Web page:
The PharmaVetResiMix kit: maximum results, minimum fuss
Dr Ehrenstorfer’s Smart Solutions™ v59 PharmaVetResiMix Kit is the largest mix of its kind, helping you to improve your lab’s efficiency by screening 59 analytes in one 30-minute run.
With quick calibration and mass screening for LC/MS, PharmaVetResiMix frees up valuable laboratory resources, and is precisely formulated to mitigate issues with method development.
Produced in one of our ISO 17034-accredited manufacturing facilities, it also enables you to avoid error-prone preparations and have confidence in your results.
Threats from other drugs
Antibiotics are far from the only drugs whose residues cause harm. A study last year of more than 258 rivers on all seven continents discovered traces of diabetes- and anti-epileptic drugs at 50 per cent or more of the sites, while cetirizine (an antihistamine) and citalopram (an antidepressant) were detected on every continent except Antarctica. A “sizeable number” of locations also recorded at least one Active Pharmaceutical Ingredient (API) at a level considered harmful to aquatic organisms, prompting report lead author John Wilkinson to state: “If I were a fish living in some of these rivers, I’d be worried right now.”
Fuelled by the worldwide increase in their use caused by the Covid-19 pandemic, antidepressant and antianxiety medicines are a particularly fast-emerging and concerning source of contamination in the world’s water cycles. According to Mexican research, many fish and molluscs have bioaccumulated different antidepressant drugs in their tissues, while a Swedish tracking study found that fish exposed to oxazepam became bolder, had larger territories and were generally more active.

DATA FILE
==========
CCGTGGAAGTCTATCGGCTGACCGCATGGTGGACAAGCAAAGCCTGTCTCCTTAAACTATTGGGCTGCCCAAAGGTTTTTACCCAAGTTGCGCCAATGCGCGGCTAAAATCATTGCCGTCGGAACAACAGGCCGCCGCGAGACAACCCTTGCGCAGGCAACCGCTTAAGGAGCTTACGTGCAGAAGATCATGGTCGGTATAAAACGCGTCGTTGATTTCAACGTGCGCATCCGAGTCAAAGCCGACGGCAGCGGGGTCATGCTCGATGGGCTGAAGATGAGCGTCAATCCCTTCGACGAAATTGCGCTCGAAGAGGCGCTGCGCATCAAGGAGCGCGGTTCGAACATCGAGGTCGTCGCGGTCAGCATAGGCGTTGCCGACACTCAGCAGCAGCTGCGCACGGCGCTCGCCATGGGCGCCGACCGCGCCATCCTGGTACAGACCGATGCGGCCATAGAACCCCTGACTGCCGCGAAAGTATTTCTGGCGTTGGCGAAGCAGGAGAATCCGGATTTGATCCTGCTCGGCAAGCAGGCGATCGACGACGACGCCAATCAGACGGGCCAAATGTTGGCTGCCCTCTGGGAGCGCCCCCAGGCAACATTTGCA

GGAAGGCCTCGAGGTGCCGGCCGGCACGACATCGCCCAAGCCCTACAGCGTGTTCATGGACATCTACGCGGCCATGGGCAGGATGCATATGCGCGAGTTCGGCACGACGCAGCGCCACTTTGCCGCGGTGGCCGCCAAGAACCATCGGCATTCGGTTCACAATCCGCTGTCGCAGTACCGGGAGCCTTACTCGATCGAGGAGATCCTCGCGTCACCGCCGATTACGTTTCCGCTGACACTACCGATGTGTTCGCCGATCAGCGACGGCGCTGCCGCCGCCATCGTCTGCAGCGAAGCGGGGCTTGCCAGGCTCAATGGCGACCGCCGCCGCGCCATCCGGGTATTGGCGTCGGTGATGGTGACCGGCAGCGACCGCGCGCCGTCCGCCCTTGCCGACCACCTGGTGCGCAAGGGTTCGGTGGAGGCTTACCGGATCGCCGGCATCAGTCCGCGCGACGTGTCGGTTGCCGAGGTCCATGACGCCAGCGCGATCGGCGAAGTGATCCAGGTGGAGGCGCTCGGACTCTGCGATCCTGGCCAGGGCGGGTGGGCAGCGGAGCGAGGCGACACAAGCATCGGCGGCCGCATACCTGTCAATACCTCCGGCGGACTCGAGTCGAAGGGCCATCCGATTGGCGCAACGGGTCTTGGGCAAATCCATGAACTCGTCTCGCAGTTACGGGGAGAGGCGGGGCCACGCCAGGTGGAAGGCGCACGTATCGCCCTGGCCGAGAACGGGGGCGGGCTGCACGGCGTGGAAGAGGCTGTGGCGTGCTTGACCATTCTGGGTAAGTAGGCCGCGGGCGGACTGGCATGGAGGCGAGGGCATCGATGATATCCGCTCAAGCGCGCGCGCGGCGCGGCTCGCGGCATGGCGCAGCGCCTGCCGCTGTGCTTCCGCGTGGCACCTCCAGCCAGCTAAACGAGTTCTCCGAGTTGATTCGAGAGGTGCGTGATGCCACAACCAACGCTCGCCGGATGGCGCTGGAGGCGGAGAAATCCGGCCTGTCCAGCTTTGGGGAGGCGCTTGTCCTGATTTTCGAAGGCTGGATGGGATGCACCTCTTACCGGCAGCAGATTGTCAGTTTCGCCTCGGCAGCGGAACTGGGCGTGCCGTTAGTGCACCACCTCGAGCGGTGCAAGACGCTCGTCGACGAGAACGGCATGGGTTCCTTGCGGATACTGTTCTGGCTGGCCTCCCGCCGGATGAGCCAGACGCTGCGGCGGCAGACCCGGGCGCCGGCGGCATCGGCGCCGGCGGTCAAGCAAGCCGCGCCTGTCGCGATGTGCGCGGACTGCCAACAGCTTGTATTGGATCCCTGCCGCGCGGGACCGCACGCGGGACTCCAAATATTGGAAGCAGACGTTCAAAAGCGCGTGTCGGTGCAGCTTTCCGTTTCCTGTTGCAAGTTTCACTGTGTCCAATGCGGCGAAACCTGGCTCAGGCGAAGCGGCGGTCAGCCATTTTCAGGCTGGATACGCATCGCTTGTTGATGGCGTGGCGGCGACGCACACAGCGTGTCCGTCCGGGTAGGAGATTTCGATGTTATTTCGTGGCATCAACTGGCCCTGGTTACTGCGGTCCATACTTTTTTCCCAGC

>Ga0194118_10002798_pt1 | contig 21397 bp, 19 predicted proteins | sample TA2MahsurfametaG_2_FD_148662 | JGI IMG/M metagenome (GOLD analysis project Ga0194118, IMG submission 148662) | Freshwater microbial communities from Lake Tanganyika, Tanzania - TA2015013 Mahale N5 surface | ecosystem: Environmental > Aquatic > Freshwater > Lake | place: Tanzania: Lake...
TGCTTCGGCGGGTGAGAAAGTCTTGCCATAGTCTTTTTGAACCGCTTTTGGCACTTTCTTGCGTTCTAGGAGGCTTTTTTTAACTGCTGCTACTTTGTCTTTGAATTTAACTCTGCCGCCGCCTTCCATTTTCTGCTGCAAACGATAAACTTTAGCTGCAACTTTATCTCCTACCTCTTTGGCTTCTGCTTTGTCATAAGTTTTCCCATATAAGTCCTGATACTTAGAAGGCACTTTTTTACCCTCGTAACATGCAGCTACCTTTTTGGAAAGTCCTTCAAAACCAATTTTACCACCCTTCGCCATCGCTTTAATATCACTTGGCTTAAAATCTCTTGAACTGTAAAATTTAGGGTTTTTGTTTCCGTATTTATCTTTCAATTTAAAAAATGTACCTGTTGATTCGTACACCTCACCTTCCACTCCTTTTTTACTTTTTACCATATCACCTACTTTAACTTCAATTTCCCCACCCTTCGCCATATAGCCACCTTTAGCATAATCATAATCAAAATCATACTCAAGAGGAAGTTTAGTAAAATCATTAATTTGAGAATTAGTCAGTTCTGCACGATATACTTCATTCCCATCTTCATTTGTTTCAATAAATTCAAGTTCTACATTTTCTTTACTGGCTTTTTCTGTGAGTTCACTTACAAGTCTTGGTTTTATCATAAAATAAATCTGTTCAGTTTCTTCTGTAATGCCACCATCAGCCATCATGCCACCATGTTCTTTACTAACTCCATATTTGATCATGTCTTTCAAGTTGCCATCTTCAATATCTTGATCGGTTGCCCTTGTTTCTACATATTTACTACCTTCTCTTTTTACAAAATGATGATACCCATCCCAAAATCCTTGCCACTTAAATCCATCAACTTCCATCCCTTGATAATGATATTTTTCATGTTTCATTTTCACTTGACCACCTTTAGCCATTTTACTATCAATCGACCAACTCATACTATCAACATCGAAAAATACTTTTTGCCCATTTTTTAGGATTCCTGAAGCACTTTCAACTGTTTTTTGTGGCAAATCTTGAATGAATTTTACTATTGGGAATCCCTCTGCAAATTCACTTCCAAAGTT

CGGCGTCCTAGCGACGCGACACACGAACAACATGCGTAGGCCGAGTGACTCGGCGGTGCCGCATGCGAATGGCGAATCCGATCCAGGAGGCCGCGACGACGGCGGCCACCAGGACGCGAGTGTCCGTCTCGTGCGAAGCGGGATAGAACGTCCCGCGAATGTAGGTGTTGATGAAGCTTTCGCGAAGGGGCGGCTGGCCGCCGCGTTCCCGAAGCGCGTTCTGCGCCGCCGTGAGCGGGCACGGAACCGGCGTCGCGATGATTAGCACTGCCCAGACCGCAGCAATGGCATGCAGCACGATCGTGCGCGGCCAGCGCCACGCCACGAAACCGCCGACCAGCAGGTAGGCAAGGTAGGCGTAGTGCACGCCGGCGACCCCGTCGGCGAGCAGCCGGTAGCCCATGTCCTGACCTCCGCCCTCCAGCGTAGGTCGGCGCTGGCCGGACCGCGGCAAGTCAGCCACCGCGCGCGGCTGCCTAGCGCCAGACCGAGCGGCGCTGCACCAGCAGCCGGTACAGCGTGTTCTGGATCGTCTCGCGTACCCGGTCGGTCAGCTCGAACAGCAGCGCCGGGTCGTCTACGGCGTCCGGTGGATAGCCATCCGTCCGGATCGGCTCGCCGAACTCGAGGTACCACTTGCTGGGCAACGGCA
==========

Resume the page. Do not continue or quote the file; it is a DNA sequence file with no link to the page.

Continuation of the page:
Current – and future? - regulation
Concerns about antimicrobial resistance have prompted new regulation on both sides of the Atlantic in recent years. In 2017, the US issued the federal Veterinary Feed Directive, which mandated veterinary oversight when medically important antibiotics are given to food animals. In the European Union, maximum residue limits for hundreds of pharmacologically active substances in foodstuffs of animal origin have been in place for more than a decade. However, these were reinforced in January, when the The Veterinary Medicinal Products Regulation introduced several new measures aimed at controlling AMR.
Many research groups studying veterinary and pharmaceutical residues have called for more action to be taken on the issue – including reducing drug use and increased monitoring. Legislators have added to the pressure on governments to act by making similar recommendations – with the UKEAC also celebrating “The important role that citizen scientists have played in bringing the issue of poor water quality in rivers to national attention.” However, it also warned of “the danger of disillusionment if regulators then failed to take action” in response.
The EU has also responded to the growing pressure by introducing a six-step Strategic Approach to Pharmaceuticals in the Environment, promoting data monitoring, reduced manufacturing emissions, and improved wastewater treatment – all of which could lead to more work for testing laboratories.
Dr Ehrenstorfer: helping you test thousands of drug residues quickly and efficiently
With thousands of APIs authorised for use worldwide - and more than 500 drugs subject to regulation in the US and EU combined - today’s laboratories need expert help to ensure their pharmaceutical and veterinary residue testing is as reliable and efficient as possible.
Dr Ehrenstorfer offers the most comprehensive and up to date range of reference materials, with more than 2,000 products available for the analysis of over 1,400 pharmaceutical and veterinary analytes - including metabolites and stable isotopes. This month, we’ve added more than 140 new products to our portfolio – 50+ of them single solutions with a 1,000 ppm concentration.
Manufactured to the most exacting specifications, our reference materials are also available in multiple formats – giving you maximum flexibility, greater efficiency, and saving on waste.
Click here to browse the range.